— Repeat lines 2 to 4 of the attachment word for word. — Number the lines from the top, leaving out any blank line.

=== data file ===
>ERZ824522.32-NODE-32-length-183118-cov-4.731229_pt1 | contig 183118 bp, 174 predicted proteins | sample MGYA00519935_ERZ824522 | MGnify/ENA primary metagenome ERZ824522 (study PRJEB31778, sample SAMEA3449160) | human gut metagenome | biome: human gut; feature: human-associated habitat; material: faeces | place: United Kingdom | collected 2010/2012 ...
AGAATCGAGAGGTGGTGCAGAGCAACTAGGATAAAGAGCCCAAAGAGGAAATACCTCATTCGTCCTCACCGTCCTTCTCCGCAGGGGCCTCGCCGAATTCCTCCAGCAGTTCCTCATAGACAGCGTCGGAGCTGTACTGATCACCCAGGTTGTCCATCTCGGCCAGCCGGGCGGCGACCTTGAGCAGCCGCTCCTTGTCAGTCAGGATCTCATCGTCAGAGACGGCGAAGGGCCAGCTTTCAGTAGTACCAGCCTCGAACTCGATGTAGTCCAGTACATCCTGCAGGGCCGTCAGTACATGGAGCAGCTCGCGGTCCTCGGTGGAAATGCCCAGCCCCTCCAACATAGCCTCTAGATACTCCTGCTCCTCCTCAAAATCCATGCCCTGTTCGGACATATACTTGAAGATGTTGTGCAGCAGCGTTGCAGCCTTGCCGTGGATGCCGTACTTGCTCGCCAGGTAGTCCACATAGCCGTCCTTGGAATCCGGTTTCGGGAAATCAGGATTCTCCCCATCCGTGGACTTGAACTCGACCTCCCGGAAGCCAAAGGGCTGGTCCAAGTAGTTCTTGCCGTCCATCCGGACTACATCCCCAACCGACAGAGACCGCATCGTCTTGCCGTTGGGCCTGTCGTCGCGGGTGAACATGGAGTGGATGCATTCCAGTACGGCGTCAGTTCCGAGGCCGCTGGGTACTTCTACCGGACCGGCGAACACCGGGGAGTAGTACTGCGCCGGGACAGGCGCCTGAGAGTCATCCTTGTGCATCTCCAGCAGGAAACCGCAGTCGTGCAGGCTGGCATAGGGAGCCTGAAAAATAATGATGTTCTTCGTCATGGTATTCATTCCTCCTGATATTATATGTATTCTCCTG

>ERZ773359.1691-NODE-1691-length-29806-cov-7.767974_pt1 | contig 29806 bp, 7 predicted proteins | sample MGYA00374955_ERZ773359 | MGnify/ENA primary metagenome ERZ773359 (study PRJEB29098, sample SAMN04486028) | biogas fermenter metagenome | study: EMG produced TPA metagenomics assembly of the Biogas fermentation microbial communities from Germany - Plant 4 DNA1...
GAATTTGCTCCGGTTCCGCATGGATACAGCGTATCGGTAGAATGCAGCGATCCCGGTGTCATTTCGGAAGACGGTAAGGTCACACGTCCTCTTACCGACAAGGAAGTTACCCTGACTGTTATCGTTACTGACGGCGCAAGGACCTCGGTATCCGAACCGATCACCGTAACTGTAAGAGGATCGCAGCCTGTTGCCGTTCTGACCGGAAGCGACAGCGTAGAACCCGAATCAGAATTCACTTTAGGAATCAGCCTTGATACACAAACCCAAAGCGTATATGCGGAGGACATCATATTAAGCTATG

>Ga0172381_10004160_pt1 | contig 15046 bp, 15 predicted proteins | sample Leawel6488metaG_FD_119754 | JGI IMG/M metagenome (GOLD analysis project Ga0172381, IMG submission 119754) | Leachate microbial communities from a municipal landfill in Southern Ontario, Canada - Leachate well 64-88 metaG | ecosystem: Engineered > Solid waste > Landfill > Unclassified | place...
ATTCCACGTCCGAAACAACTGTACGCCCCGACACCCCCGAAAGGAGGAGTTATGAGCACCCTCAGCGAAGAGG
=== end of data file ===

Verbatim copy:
AGAATCGAGAGGTGGTGCAGAGCAACTAGGATAAAGAGCCCAAAGAGGAAATACCTCATTCGTCCTCACCGTCCTTCTCCGCAGGGGCCTCGCCGAATTCCTCCAGCAGTTCCTCATAGACAGCGTCGGAGCTGTACTGATCACCCAGGTTGTCCATCTCGGCCAGCCGGGCGGCGACCTTGAGCAGCCGCTCCTTGTCAGTCAGGATCTCATCGTCAGAGACGGCGAAGGGCCAGCTTTCAGTAGTACCAGCCTCGAACTCGATGTAGTCCAGTACATCCTGCAGGGCCGTCAGTACATGGAGCAGCTCGCGGTCCTCGGTGGAAATGCCCAGCCCCTCCAACATAGCCTCTAGATACTCCTGCTCCTCCTCAAAATCCATGCCCTGTTCGGACATATACTTGAAGATGTTGTGCAGCAGCGTTGCAGCCTTGCCGTGGATGCCGTACTTGCTCGCCAGGTAGTCCACATAGCCGTCCTTGGAATCCGGTTTCGGGAAATCAGGATTCTCCCCATCCGTGGACTTGAACTCGACCTCCCGGAAGCCAAAGGGCTGGTCCAAGTAGTTCTTGCCGTCCATCCGGACTACATCCCCAACCGACAGAGACCGCATCGTCTTGCCGTTGGGCCTGTCGTCGCGGGTGAACATGGAGTGGATGCATTCCAGTACGGCGTCAGTTCCGAGGCCGCTGGGTACTTCTACCGGACCGGCGAACACCGGGGAGTAGTACTGCGCCGGGACAGGCGCCTGAGAGTCATCCTTGTGCATCTCCAGCAGGAAACCGCAGTCGTGCAGGCTGGCATAGGGAGCCTGAAAAATAATGATGTTCTTCGTCATGGTATTCATTCCTCCTGATATTATATGTATTCTCCTG

>ERZ773359.1691-NODE-1691-length-29806-cov-7.767974_pt1 | contig 29806 bp, 7 predicted proteins | sample MGYA00374955_ERZ773359 | MGnify/ENA primary metagenome ERZ773359 (study PRJEB29098, sample SAMN04486028) | biogas fermenter metagenome | study: EMG produced TPA metagenomics assembly of the Biogas fermentation microbial communities from Germany - Plant 4 DNA1...
GAATTTGCTCCGGTTCCGCATGGATACAGCGTATCGGTAGAATGCAGCGATCCCGGTGTCATTTCGGAAGACGGTAAGGTCACACGTCCTCTTACCGACAAGGAAGTTACCCTGACTGTTATCGTTACTGACGGCGCAAGGACCTCGGTATCCGAACCGATCACCGTAACTGTAAGAGGATCGCAGCCTGTTGCCGTTCTGACCGGAAGCGACAGCGTAGAACCCGAATCAGAATTCACTTTAGGAATCAGCCTTGATACACAAACCCAAAGCGTATATGCGGAGGACATCATATTAAGCTATG